Overview

The discovery of increasing numbers of gene mutations that have evolved into useful diagnostic biomarkers of CNS tumours has transformed the diagnostic approach and has contributed to more accurate classification of brain tumours. Many of these biomarkers are genetic alterations, such as point mutations, gene fusions, or chromosomal gains and losses. Yet a potentially even more transformational approach to clinically relevant classification of brain tumours may come from a readout of tumours’ epigenetic signatures, resulting in distinct profiles based on DNA methylation patterns.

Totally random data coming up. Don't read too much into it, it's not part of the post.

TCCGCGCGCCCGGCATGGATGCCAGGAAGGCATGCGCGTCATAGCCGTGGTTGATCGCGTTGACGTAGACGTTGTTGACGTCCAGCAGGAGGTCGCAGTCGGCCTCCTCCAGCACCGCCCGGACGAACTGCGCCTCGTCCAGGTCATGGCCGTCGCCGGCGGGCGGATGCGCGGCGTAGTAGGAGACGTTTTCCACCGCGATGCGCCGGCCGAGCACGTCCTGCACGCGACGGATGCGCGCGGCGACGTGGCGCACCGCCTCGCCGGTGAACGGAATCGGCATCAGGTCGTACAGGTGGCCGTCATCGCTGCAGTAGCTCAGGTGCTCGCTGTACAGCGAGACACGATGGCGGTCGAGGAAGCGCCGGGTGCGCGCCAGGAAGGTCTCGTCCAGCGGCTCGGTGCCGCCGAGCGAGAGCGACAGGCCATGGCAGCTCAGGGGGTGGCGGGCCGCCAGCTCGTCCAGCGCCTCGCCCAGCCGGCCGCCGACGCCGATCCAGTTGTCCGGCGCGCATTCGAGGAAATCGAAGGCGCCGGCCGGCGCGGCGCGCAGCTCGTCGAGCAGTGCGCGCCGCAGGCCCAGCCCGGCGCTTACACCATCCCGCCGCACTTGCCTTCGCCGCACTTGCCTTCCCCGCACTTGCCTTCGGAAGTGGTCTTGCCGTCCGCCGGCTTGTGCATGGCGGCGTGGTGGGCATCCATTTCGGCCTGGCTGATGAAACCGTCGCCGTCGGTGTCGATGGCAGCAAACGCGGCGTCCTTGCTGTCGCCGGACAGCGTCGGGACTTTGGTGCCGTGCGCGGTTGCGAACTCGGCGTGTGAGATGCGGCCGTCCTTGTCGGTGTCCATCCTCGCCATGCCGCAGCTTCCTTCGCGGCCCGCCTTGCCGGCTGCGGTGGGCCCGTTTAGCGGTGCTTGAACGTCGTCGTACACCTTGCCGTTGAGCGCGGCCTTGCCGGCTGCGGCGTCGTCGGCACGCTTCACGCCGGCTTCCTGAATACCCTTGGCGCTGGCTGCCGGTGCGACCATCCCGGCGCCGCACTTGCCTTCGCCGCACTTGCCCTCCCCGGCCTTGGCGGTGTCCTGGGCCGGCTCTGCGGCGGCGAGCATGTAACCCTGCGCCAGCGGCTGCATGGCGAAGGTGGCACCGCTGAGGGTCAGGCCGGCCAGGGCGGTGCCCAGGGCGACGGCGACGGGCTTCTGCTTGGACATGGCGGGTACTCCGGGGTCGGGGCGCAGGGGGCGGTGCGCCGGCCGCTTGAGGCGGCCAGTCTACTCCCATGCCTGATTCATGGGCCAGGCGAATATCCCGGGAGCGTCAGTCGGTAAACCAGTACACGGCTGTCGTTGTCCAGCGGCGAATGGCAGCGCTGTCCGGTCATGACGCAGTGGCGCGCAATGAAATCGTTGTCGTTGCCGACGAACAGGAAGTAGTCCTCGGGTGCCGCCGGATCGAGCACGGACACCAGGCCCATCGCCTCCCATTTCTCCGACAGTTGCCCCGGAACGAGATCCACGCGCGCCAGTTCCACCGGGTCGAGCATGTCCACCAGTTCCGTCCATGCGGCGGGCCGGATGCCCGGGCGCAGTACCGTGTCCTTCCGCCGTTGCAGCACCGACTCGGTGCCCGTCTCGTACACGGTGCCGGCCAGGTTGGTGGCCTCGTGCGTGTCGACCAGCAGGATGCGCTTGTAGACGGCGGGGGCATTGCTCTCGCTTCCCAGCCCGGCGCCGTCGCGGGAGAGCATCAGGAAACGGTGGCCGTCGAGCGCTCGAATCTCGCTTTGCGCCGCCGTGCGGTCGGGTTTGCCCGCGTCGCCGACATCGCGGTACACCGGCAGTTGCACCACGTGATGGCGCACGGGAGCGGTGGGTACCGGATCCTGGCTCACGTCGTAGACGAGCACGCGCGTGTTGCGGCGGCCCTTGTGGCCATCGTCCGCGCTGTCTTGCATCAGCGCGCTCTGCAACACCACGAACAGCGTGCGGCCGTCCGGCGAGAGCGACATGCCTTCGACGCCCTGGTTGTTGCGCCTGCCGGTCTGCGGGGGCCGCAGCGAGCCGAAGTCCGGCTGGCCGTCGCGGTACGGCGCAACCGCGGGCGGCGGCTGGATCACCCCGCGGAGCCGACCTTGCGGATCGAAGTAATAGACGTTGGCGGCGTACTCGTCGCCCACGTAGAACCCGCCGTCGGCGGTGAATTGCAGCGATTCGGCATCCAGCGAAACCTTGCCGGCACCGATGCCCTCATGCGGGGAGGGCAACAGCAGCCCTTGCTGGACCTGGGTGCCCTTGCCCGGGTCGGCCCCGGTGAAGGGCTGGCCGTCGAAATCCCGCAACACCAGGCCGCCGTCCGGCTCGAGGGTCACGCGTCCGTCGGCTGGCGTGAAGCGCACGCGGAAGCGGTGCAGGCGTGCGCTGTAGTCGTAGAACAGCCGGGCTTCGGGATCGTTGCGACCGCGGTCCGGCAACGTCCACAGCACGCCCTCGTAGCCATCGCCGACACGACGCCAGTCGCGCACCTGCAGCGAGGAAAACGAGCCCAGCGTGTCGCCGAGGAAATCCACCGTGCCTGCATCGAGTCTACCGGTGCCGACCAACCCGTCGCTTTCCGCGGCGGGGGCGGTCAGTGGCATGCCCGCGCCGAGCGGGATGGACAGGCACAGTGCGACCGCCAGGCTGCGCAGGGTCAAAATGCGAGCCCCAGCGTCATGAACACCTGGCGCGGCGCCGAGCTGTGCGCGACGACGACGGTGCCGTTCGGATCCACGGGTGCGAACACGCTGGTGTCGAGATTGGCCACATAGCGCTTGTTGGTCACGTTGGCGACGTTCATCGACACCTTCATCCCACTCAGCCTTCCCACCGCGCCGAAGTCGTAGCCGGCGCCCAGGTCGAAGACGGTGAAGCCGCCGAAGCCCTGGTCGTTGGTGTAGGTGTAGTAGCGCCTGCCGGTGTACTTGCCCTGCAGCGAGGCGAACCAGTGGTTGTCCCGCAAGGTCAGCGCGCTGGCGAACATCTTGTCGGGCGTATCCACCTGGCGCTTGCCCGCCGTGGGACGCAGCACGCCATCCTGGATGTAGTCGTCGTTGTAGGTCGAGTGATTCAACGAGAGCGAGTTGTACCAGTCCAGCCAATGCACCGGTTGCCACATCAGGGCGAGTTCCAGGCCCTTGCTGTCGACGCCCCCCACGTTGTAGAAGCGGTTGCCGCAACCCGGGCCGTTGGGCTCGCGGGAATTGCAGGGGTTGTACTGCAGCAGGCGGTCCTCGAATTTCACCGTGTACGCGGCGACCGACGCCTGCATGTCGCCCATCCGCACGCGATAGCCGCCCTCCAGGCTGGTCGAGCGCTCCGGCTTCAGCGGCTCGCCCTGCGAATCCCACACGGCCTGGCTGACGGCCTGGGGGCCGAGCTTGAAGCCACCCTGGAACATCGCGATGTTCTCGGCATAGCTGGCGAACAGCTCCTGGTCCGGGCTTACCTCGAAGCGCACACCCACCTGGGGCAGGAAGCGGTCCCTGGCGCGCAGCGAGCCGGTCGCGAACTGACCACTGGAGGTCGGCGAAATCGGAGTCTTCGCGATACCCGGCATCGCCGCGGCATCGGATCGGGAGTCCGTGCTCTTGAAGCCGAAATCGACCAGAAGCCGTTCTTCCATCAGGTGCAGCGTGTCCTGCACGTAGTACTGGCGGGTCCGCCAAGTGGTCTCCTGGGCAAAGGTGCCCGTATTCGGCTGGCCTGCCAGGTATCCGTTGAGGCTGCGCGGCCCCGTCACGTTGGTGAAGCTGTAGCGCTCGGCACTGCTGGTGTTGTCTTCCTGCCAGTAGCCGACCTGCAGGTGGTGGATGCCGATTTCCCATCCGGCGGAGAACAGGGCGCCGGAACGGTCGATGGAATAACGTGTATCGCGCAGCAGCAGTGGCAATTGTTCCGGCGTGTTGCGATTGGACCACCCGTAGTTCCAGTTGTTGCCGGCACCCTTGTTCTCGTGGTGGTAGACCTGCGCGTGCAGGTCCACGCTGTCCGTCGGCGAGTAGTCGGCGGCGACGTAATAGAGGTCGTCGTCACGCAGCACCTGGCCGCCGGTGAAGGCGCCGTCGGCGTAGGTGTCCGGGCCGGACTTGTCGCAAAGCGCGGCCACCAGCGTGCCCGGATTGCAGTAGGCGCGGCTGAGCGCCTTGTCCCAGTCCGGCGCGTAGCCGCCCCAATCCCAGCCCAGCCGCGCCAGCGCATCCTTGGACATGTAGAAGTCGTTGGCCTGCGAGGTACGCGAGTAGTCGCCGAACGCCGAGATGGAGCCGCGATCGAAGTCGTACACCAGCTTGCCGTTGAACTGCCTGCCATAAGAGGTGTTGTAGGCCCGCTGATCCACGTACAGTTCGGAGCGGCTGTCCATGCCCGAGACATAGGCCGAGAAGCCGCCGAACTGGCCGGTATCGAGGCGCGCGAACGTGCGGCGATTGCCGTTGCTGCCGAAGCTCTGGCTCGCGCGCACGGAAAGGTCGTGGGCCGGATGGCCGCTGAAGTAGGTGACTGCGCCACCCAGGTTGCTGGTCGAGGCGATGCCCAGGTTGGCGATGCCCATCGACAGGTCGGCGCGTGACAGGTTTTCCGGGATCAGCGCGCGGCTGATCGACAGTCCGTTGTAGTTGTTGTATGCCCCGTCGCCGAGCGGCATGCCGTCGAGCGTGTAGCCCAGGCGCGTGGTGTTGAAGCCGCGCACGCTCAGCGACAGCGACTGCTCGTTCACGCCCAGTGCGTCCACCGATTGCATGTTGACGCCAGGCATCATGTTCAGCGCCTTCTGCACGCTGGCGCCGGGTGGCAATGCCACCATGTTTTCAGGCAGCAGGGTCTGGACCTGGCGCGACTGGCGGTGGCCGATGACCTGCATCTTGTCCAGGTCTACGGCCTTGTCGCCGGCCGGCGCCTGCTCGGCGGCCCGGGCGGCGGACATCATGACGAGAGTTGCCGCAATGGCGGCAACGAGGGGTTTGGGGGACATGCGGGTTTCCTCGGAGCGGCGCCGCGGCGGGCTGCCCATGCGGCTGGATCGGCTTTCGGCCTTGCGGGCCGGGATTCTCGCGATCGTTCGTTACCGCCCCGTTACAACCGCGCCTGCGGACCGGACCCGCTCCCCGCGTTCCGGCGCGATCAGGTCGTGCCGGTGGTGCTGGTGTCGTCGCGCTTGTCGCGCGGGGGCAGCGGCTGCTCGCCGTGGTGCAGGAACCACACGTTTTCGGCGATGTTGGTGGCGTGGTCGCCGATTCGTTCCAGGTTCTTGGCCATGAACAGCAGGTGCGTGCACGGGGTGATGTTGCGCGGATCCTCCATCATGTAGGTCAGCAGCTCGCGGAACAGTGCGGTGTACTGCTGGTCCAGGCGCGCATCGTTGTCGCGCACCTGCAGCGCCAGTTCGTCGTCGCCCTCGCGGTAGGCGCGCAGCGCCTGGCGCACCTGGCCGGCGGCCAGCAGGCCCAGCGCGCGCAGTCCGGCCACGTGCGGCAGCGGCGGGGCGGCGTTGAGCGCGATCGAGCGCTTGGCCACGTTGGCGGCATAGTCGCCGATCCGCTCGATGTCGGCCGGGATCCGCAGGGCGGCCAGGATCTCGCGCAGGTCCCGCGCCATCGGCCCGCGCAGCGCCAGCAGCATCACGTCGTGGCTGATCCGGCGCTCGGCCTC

This one-day workshop will provide a multifaceted view of epigenetic profiling in adult and paediatric brain tumour diagnostics. The workshop will convey the biological principles of epigenetics in health and disease with a focus on brain tumours and explain how methylation profiles are detected with current array technologies. The application of machine learning and the development of algorithms used for the classification of brain tumours will be presented. The introduction of methylation profiling and algorithmic classification into CNS tumour diagnostics in the UK will be complemented with examples how such approach can be applied to improve precision in paediatric and adult CNS tumour diagnostics. Also the limitations and pitfalls of this technology will be addressed.

Multidisciplinary approaches incorporating clinical - radiological – pathological correlations are essential for effective clinical management of patients with CNS tumours, and the clinical value of these diagnostic tests will be discussed in the workshop.